While they were wrapping up wedding plans, Marlene and I spent the sunny days roaming around the streets of Serres... climbing hills and being scared of fluffy pups.
The night before the wedding, Maria's parents hosted a huge dinner and party at their home. We ate and ate and learned traditional dances until the early hours. Realizing how booming the band was, I mentioned how the neighbors must be jealous of all the fun we were having... "They're all HERE!" Of course they were!
...Thanks for the dance lessons and sorry to all whose feet I stepped on...
The day of the wedding, Marlene and I took to the winding roads under the hot sun before getting ready to see Maria.
Later, we joined friends and family members at the Psarra home to prepare the bride. We were given almonds covered in sweet white coating, "What are these??" "Candies you eat on weddings".. "Oh! Great!" we unraveled the ribbon and popped the sweet nuts in our mouths...we felt eyes on us and quickly learned that they were NOT to be eaten yet...uh.... we blushed and tried to reverse the karma by refilling our little parcels with new candies from a jar and got a load of laughs in return.
If only you could have seen the photographers.... they put a GoPro in a CANDLE. A GoPro in a CANDLE!!!!!! Still cracking up over how devoted this photo duo was. Maria and Manolis will have a play-by-play of the entire 12 hours.. I wonder if he will have to de-rush all the footage.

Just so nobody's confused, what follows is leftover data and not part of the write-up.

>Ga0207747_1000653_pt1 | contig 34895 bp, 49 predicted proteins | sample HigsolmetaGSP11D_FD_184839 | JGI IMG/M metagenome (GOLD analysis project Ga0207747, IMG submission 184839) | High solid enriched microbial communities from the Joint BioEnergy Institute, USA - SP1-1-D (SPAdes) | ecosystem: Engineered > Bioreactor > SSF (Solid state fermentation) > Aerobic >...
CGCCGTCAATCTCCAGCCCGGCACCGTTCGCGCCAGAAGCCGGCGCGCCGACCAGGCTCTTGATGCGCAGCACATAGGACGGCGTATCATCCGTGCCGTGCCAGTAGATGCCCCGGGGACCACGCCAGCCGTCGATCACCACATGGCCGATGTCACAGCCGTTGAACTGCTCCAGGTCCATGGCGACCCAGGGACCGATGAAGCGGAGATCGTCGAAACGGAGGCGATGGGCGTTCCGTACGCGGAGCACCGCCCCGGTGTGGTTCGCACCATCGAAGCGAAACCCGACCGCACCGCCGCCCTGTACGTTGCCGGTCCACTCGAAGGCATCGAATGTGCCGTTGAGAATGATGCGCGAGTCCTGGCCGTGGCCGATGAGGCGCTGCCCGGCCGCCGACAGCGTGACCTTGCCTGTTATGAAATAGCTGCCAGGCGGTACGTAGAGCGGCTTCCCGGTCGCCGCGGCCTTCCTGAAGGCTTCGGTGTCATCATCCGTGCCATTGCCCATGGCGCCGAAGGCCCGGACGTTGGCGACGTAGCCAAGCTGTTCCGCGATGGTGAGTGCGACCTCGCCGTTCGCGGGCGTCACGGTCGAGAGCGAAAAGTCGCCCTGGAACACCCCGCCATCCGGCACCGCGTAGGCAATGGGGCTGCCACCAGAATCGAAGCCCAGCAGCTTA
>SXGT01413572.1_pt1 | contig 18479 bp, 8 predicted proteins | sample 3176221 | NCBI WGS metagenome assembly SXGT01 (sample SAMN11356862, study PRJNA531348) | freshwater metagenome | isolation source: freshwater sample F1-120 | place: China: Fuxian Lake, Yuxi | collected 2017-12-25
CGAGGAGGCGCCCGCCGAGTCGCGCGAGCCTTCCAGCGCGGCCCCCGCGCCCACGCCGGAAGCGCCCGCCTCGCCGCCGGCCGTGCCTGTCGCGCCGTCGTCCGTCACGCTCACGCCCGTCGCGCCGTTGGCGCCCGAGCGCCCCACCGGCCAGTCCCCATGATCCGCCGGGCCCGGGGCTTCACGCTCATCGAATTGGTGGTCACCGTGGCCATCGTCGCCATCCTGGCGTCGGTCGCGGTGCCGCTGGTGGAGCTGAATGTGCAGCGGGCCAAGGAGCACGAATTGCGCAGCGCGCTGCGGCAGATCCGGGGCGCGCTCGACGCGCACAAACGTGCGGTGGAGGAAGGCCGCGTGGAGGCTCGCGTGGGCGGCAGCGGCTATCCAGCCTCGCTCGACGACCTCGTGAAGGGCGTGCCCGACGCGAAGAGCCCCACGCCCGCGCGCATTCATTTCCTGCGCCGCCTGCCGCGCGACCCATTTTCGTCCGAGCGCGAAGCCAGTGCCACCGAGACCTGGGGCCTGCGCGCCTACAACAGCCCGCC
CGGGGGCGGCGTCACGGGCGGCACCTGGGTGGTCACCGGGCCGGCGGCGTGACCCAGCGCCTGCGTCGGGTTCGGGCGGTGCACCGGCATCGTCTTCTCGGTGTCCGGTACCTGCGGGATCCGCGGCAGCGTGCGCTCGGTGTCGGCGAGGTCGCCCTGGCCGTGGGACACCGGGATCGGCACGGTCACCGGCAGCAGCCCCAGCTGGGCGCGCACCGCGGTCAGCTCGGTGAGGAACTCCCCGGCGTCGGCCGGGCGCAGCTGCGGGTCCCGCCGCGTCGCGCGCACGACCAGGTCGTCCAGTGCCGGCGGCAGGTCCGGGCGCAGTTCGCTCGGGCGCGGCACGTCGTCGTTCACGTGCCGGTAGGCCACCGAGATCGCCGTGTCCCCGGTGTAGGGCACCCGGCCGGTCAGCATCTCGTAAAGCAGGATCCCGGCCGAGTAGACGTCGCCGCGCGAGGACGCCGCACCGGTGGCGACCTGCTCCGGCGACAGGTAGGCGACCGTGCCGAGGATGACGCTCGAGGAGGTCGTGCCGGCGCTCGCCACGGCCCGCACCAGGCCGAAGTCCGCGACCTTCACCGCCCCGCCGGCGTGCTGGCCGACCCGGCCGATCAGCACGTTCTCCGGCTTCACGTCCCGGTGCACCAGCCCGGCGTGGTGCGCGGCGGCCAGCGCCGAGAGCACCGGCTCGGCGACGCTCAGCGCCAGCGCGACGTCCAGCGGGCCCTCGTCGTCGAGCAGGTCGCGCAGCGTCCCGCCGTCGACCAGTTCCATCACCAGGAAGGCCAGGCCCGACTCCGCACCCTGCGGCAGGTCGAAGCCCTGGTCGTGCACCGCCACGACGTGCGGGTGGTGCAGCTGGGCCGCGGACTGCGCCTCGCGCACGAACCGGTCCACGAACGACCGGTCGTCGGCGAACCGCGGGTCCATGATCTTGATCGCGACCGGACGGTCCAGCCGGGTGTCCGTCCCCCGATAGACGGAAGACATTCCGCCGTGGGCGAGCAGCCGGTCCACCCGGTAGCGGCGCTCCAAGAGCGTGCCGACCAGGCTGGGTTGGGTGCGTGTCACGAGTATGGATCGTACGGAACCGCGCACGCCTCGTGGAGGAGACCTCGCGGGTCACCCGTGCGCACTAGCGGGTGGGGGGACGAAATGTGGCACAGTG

Rice was still falling out of our hair on the plane home the next day...
The days before I moved to Paris, everyone labeled it as my "adventure of a lifetime." And now, as I wrap up my ninth month of life in Europe, I've realized that “the adventure of a lifetime” isn't a single experience or even conglomeration of a few months outside of a traditional routine. "An adventure of a lifetime" is the lifetime itself and I couldn't be happier to share my lifetime of adventures more than with the people that I already do and the people that I eventually will.
Experiences like this can be imagined, but rarely lived. Now it's only 11 days before we head to Athens and Mykonos again to see the beautiful family and I can't wait for what else is in store. The sincerity and joyfulness spread by this whole family was contagious and to be able to take part in such authentic Greek culture has reminded me of the importance of kindness and human interaction. We as individuals, and as pairs, have such a capability to enrich the lives of others - what is everyday to one is exotic to the other - and what we share with others is just as much a part of us as it becomes of them.
Wherever in the world and however many years down the winding road, I extend a big Greek wedding invitation to the entire Psarra-Tsolakis family. Thank you for welcoming the two Americans and showing us how to generously celebrate life and happiness.
To Manolis, Maria and all of the friends we have made, I throw my arms out with a big smile and Na Sisete!!!
The photo that started it all.